Obelisk or chapel, traditional or modern, family or individual, even Christian or not, all kinds are gathered here.

For a priest, a chapel …

… complete with altar, Islamic inscription, Candomble offering … ?

… and angels above

Small but functional family chapel

Family tomb by leading Brazilian sculptor Victor Brecheret

Jesuit tomb for Maluf family – perhaps less keen to highlight construction now

(See )

Sure of salvation through living right …

Traditional grouping with traditional message

… or trusting in God at the last trump …

At St Peter’s gate

… when the final preparations are made,

Fear no more the heat o’ the sun

a door does seem an appropriate symbol.

Chapel of rest

A first glance at the public sculpture of Sao Paulo and Rio de Janeiro suggests that the strong Brasilian sense of the visual is as evident here as in graffiti and street art, and indeed in everyday life.  From the turn of last century, sculpture decorated functional public buildings …

Entrance to Mercado Central, Sao Paulo, with bandeirantes seal above

… as well as the more usual cultural buildings …

Ticket window, Teatro Municipal, Rio

… and public monuments to the great …

Bandeirante pioneer Bartolomeu Bueno da Silva, Parque Trianon, Sao Paulo

… and good …

Chief Scout Lord Baden-Powell, Praca Republica, Sao Paulo

… whether or not the inscription is in Brasilian Portuguese.

Architect of Italian unity, Jardim da Luz, Sao Paulo, República Federativa do Brasil

At times, the public work is quite exotic …

Street lighting near the Arcos, Rio Centro

… while domestic sculptural decoration is sometimes more restrained …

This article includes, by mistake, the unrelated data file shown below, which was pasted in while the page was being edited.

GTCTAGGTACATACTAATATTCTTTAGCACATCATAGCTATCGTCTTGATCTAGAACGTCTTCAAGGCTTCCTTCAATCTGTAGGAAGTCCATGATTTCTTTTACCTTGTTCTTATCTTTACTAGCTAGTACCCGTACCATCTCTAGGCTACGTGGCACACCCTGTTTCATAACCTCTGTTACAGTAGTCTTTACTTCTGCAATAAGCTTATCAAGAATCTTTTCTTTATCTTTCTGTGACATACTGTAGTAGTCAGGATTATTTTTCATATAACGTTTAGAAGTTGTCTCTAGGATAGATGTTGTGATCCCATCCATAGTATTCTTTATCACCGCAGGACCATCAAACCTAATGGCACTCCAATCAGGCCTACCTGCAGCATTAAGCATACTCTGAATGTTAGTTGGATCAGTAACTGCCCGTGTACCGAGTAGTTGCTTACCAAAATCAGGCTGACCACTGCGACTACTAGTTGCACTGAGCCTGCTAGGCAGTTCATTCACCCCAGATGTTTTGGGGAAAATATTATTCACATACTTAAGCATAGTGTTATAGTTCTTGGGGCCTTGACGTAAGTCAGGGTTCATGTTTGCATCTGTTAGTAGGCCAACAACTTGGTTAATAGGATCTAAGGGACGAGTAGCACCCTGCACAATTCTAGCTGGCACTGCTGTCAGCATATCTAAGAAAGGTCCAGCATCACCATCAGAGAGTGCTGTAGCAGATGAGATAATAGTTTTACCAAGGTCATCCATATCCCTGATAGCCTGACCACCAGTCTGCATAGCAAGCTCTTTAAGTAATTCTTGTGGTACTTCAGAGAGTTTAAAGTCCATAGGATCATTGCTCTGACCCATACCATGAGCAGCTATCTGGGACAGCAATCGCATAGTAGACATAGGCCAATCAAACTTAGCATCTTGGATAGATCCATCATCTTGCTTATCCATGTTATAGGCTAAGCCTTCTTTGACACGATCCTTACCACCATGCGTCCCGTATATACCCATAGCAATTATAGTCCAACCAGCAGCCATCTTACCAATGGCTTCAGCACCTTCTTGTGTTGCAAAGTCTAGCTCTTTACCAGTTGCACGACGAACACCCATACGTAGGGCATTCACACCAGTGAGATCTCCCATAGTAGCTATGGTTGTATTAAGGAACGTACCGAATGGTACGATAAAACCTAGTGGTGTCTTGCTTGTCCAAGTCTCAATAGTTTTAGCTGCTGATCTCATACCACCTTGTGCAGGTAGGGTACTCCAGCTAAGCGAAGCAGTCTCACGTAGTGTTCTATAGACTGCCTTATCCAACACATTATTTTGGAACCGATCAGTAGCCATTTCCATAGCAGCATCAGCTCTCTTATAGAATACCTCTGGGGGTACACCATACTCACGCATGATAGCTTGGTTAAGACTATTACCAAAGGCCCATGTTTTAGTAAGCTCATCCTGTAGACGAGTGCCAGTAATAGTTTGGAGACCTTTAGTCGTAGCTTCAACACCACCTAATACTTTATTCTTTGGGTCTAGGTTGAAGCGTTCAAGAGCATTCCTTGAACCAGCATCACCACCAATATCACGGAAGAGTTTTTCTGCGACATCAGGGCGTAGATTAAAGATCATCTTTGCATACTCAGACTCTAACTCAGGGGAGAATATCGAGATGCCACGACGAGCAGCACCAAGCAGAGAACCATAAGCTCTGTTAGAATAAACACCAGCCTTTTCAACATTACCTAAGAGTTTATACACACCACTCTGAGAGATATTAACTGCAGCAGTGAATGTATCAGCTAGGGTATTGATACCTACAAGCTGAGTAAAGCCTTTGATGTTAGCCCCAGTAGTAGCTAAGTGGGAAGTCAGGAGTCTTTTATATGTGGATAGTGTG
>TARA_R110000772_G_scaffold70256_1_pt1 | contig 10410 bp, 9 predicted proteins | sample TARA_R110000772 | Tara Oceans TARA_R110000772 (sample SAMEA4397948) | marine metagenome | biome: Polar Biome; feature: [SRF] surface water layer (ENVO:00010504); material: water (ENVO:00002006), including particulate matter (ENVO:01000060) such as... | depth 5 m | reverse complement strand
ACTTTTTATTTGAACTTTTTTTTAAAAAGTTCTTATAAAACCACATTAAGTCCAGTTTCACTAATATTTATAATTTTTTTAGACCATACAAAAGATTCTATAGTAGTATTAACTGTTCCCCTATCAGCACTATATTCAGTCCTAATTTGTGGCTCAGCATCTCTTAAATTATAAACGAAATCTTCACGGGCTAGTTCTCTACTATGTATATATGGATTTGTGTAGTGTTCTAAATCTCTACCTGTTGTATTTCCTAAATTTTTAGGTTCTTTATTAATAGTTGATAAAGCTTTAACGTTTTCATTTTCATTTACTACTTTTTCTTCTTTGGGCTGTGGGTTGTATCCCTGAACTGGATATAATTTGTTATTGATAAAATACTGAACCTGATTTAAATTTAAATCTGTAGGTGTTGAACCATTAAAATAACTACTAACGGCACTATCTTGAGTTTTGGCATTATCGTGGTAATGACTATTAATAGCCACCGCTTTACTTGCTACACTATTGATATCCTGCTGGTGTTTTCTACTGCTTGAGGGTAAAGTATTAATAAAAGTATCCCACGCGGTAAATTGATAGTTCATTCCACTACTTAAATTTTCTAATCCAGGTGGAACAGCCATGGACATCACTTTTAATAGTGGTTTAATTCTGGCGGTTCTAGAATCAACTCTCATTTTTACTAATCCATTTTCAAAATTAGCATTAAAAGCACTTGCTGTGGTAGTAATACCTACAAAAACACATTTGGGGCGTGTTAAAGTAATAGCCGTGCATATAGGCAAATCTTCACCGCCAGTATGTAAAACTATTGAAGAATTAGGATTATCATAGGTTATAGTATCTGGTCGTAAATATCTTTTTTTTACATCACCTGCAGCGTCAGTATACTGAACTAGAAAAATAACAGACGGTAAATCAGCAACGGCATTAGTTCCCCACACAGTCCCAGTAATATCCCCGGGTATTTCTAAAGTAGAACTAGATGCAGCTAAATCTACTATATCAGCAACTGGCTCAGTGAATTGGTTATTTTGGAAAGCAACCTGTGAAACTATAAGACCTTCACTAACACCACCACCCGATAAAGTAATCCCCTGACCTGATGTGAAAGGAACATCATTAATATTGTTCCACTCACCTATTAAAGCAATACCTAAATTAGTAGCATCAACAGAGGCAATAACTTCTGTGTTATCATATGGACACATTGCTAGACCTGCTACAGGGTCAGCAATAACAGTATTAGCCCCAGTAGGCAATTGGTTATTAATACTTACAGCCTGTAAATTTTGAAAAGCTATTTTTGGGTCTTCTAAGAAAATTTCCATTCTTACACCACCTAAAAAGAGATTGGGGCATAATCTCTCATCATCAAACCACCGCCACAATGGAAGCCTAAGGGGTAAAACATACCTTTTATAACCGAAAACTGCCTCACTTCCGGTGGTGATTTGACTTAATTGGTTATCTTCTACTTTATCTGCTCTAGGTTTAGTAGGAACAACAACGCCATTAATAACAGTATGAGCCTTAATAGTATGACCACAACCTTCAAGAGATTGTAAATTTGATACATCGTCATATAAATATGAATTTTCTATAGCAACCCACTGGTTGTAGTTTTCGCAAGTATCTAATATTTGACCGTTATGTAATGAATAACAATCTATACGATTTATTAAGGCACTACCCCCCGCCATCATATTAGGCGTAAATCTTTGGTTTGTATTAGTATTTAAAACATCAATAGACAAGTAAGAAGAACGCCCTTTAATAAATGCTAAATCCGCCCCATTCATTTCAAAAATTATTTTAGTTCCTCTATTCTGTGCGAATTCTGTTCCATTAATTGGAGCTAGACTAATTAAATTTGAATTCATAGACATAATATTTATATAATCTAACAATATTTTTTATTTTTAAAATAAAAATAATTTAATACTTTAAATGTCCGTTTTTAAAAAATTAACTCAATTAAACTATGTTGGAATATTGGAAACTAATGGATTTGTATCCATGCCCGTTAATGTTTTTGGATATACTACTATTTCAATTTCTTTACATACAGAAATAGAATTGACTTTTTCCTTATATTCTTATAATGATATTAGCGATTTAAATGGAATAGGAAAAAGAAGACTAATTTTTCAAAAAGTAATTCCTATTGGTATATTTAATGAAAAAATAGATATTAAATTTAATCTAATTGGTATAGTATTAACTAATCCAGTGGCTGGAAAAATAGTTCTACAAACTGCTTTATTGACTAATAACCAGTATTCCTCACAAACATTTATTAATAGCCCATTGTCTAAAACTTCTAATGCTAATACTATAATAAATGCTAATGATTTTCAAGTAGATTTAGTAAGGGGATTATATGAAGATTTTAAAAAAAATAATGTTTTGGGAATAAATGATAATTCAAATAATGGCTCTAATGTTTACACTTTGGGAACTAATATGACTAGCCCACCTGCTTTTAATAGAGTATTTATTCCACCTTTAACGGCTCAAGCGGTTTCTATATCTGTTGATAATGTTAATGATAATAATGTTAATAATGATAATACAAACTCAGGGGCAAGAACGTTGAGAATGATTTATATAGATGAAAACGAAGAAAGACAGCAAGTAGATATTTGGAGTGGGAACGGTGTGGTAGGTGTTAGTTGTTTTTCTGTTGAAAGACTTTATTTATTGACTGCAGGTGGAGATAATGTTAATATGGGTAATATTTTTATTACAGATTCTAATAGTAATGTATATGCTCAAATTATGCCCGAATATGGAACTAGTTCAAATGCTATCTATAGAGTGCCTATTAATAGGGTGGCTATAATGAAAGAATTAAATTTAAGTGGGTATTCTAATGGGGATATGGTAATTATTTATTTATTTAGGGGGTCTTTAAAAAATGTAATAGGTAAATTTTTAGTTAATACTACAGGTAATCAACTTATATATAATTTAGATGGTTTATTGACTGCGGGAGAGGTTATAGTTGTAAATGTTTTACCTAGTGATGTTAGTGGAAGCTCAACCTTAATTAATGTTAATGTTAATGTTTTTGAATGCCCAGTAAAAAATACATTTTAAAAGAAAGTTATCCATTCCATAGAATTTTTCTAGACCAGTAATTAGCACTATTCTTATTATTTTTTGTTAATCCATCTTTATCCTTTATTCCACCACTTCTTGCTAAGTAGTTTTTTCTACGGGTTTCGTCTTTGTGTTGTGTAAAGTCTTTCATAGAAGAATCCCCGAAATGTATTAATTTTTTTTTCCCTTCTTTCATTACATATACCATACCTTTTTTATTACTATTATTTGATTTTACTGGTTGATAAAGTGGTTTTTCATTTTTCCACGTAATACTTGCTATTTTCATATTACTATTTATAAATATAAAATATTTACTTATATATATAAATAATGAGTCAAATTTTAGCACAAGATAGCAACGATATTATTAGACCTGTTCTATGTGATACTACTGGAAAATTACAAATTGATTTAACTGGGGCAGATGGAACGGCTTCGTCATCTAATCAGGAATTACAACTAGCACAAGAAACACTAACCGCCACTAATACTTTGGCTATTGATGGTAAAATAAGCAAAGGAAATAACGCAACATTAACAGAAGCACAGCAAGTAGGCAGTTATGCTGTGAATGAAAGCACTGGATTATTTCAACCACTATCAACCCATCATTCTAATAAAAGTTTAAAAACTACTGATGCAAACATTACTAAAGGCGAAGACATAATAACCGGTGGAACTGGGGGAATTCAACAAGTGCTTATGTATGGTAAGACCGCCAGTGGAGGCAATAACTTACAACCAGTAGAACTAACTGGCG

Cast iron, Santa Teresa, Rio

… and at times less so.

Furniture at the Museu da Casa Brasileira, Sao Paulo

A country for which the national symbol is a statue …

Cristo Redentor, Morro Corcovado (‘Hunchback Hill’), Rio – largest Deco sculpture in the world

… can be expected to have a tradition of studying classical sculpture …

Sculpture Gallery, Museu Nacional de Belas Artes, Rio

… certainly as plaster copies.

Copy of Greek warrior, Museu Nacional de Belas Artes, for use in art classes

Not just a public monument, domestic sculpture also turns up regularly in museums and markets.

French bronze, Museu  Nacional de Belas Artes

Religious sculpture, like this Jesus and Joseph, is widely used …

Interior of Carmelite church, an ex-Imperial chapel, Praca Quinze de Novembre, Rio

… both inside and outside …

St Francis, Catedral de Sao Sebastian, Rio

Detail, St Paul, Praca da Se, Sao Paulo

… and on a small scale as well as larger than life-size.

Devotional figures, Last Supper, including Judas, Museu da Casa Brasileira, Sao Paulo

Funerary work is also strong; graveyards are a riot of statuary. More pictures to follow. UPDATE –  see  and

Actors’ gravesite, Necrópole São Paulo

Quasi-religious statuary can also be found …

Sphinx guarding Grand Lodge of Brasil, Rio

… as can more public celebrations of the arts …

Maestro Carlos Gomes outside the Teatro Municipal, Rio

… and of leading figures from other religions and cultures.

Praca Mahatma Gandhi, Rio. The Mahatma is a revered figure in Brasil

After helping the Portuguese to expel the French, Araribóia founded Niteroi in 1573

Civic leaders …

Faria Lima, Sao Paulo mayor from 1965 to 1969, on the road named for him

… and journalists are today’s subjects …

Statue commemorating newspaper journalist, Jardims bairro, Sao Paulo

… along with the occasional abstract art work …

Red Moon, Jardims, Sao Paulo

… but in a city of rectangular apartment blocks and offices, when the cars stop outside the sculpture museum MuBe (Museu Brasileiro da Escultura , these are the kinetic, highly-coloured sculptural objects they are stopping to photograph and admire.

Lamborghini showroom, Avenida Europa, Sao Paulo